Royal Dutch Shell Plc is planning new, deeper cuts to its oil refining and retail operations after downstream weakness caused a 75% decline in fourth-quarter profits to $1.18 billion, Reuters reported.
According to CEO Peter Voser, in 2010 the company plans $1 billion in cost cuts and 1,000 job cuts, mainly to come from the downstream unit, and upped its target for refinery divestments. It plans to focus its downstream business to Asia, where rising fuel demand could ensure better profits.
Shell also affirmed its targets to grow oil and gas production by 2-3% over 2009-2012, but analysts said investors’ near term focus would remain on the downstream.
Excess refining capacity because of lower fuel demand brought on by the recession, and new refinery startups in the Middle East and Asia, has hit crude processing margins and profits at all major oil companies. The largest western oil company by market value, Exxon Mobil, for example, had a 23% drop in fourth-quarter net income while the second-largest U.S. oil company, Chevron saw a 37% drop. But Shell’s especially large refinery portfolio and the poor quality of some of its assets has seen it hit worse than its rivals, Reuters reported.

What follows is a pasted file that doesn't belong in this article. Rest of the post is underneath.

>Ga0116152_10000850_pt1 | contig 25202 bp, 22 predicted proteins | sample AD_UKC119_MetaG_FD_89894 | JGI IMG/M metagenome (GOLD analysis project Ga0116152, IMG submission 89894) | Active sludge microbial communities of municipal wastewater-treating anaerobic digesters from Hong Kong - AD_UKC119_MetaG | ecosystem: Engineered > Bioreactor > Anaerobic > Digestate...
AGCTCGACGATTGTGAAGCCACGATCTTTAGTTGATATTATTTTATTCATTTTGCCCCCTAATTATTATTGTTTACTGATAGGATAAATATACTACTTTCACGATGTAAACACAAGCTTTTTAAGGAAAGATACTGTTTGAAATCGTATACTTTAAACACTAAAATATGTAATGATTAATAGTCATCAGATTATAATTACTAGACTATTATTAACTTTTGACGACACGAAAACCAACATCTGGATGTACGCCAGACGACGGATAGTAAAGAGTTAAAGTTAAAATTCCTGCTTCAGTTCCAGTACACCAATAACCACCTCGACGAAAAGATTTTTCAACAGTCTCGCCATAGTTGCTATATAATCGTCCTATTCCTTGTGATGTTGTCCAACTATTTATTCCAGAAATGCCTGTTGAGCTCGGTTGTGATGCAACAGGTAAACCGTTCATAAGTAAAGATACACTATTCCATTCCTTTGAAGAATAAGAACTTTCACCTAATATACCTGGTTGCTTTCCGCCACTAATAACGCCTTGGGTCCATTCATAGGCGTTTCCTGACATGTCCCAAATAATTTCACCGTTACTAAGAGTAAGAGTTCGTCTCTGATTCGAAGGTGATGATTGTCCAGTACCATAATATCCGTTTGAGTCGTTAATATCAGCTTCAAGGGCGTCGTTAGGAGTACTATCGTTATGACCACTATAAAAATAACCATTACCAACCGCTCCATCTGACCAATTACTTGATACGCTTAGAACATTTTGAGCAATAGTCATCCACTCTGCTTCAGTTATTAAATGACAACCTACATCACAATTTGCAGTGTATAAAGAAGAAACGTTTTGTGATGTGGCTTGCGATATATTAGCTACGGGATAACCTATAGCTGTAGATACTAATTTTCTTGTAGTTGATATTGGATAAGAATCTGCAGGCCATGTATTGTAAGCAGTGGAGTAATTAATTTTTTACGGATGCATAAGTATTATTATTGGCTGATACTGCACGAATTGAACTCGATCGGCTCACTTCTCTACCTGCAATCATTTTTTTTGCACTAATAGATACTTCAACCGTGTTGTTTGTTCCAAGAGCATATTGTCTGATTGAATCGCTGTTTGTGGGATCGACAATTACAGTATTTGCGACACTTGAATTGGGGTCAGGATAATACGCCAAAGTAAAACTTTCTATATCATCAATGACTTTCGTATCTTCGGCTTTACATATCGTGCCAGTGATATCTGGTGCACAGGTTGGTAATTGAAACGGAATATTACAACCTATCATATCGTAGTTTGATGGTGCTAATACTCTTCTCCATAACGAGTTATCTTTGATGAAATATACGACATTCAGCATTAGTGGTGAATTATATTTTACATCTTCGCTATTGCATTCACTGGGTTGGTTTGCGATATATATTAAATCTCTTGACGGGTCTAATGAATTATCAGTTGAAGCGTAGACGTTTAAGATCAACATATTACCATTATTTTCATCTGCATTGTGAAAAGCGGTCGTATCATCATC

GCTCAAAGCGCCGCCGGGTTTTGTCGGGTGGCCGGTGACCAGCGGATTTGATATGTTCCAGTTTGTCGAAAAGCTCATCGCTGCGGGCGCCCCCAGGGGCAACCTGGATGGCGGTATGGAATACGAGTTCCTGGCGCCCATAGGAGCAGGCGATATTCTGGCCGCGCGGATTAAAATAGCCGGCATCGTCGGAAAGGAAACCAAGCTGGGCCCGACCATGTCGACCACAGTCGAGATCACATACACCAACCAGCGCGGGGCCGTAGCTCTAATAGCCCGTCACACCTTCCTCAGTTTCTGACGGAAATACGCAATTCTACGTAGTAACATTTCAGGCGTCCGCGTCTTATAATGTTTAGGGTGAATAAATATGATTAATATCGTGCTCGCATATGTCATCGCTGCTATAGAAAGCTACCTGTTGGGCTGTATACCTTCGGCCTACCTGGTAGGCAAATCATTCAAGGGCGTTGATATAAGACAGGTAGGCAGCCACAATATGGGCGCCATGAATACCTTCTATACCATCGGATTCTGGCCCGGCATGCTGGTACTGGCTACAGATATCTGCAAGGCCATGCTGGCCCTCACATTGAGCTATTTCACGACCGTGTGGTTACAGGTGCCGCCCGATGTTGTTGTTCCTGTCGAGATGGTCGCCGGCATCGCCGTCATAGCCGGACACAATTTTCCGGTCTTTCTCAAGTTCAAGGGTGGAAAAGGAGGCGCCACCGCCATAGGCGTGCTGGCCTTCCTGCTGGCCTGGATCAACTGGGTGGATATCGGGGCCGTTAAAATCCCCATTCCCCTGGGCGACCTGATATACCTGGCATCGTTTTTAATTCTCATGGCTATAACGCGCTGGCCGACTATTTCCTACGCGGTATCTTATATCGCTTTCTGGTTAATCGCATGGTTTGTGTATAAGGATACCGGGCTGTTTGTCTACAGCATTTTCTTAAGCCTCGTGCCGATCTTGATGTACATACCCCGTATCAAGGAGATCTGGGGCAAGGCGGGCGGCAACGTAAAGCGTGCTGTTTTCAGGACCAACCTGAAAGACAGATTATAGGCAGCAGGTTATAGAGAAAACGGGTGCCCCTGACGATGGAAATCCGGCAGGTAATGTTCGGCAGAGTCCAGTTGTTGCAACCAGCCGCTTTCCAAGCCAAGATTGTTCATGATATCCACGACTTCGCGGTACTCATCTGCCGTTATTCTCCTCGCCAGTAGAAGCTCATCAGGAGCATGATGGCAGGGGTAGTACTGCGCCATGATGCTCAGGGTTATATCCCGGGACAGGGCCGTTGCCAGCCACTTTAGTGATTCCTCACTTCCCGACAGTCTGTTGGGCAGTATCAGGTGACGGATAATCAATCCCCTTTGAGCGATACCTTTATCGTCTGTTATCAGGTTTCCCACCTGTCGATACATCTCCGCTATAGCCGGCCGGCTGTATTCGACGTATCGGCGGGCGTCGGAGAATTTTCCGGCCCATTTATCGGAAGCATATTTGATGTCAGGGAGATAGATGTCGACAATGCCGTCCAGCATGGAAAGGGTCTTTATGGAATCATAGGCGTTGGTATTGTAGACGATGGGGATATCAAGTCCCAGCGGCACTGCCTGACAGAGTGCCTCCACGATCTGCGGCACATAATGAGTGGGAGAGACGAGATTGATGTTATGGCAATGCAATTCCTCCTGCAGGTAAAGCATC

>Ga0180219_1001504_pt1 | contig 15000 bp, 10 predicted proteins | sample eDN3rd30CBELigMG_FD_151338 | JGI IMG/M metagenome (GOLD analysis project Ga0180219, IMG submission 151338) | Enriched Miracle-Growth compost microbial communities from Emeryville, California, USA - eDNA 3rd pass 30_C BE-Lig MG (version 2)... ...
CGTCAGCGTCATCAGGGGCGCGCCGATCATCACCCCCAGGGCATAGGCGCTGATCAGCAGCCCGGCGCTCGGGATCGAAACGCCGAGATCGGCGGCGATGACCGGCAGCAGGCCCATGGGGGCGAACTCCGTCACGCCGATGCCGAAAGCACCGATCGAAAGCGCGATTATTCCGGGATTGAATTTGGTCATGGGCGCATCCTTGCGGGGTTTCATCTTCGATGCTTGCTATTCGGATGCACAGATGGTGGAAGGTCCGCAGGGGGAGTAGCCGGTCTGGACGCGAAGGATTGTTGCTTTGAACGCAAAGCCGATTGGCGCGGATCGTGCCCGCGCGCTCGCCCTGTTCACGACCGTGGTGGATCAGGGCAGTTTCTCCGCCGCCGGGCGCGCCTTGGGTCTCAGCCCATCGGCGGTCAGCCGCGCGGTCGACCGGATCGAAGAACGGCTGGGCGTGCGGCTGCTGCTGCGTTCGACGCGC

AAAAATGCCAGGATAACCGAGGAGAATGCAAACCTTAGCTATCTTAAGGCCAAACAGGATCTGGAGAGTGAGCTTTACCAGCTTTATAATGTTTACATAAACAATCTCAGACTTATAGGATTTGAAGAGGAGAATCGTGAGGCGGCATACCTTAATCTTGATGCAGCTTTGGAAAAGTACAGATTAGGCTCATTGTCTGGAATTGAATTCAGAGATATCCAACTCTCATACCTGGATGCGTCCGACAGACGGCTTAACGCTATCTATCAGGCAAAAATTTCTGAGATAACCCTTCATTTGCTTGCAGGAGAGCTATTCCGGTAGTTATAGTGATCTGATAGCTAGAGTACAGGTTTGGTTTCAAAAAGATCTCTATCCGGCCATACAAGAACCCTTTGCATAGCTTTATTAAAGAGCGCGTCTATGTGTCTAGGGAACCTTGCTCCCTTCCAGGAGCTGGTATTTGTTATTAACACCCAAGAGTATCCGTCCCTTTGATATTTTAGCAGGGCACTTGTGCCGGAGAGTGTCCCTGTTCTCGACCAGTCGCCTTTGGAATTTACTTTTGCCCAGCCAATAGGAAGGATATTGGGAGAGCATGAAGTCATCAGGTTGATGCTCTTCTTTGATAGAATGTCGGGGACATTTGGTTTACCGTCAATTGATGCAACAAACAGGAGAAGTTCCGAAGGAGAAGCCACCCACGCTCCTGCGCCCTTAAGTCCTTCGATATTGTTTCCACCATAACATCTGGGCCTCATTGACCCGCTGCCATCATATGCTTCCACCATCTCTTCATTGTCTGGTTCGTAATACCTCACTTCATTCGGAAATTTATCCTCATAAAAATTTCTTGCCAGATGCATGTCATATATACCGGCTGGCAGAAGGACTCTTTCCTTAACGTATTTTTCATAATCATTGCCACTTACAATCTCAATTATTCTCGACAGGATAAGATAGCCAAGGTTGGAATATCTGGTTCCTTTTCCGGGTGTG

Voser noted that a turnaround he launched last year was yielding dividends with $2 billion cost savings in 2009, exploration success and the startup of new projects. After seven years of falling output, Voser predicts stable production of oil and gas in 2010 and a rise thereafter.
Some analysts believe Voser’s actions will lead to stronger profit growth than its rivals in coming years.
“The stage should be set for Shell to begin a period of stronger relative performance based on delivery of restructuring benefits,” said Mark Bloomfield, oil analyst at Citigroup said.
Gordon Gray at Collins Stewart, meanwhile, told Reuters he had reduced his 2010 earnings per share forecast by 6% to reflect “persistent downstream weakness.”